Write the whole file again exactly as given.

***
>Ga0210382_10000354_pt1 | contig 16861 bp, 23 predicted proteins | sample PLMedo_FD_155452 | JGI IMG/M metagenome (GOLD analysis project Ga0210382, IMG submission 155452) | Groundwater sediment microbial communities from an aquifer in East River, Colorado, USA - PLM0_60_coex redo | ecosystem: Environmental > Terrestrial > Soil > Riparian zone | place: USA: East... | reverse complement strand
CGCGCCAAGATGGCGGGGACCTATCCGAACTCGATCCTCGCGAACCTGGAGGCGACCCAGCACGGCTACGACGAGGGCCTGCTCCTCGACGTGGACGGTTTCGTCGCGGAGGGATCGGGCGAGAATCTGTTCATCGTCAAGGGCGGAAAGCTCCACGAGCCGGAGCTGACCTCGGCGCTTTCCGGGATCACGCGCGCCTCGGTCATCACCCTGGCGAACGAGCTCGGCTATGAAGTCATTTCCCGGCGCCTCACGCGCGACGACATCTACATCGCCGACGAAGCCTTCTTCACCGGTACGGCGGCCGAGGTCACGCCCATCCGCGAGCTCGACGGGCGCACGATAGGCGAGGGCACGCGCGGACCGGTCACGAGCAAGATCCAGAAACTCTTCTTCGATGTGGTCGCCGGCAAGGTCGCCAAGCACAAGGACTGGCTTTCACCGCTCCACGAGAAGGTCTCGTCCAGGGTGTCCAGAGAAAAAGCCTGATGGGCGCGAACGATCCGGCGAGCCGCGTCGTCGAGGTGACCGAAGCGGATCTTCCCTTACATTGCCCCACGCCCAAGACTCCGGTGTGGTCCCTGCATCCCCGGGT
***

>Ga0210382_10000354_pt1 | contig 16861 bp, 23 predicted proteins | sample PLMedo_FD_155452 | JGI IMG/M metagenome (GOLD analysis project Ga0210382, IMG submission 155452) | Groundwater sediment microbial communities from an aquifer in East River, Colorado, USA - PLM0_60_coex redo | ecosystem: Environmental > Terrestrial > Soil > Riparian zone | place: USA: East... | reverse complement strand
CGCGCCAAGATGGCGGGGACCTATCCGAACTCGATCCTCGCGAACCTGGAGGCGACCCAGCACGGCTACGACGAGGGCCTGCTCCTCGACGTGGACGGTTTCGTCGCGGAGGGATCGGGCGAGAATCTGTTCATCGTCAAGGGCGGAAAGCTCCACGAGCCGGAGCTGACCTCGGCGCTTTCCGGGATCACGCGCGCCTCGGTCATCACCCTGGCGAACGAGCTCGGCTATGAAGTCATTTCCCGGCGCCTCACGCGCGACGACATCTACATCGCCGACGAAGCCTTCTTCACCGGTACGGCGGCCGAGGTCACGCCCATCCGCGAGCTCGACGGGCGCACGATAGGCGAGGGCACGCGCGGACCGGTCACGAGCAAGATCCAGAAACTCTTCTTCGATGTGGTCGCCGGCAAGGTCGCCAAGCACAAGGACTGGCTTTCACCGCTCCACGAGAAGGTCTCGTCCAGGGTGTCCAGAGAAAAAGCCTGATGGGCGCGAACGATCCGGCGAGCCGCGTCGTCGAGGTGACCGAAGCGGATCTTCCCTTACATTGCCCCACGCCCAAGACTCCGGTGTGGTCCCTGCATCCCCGGGT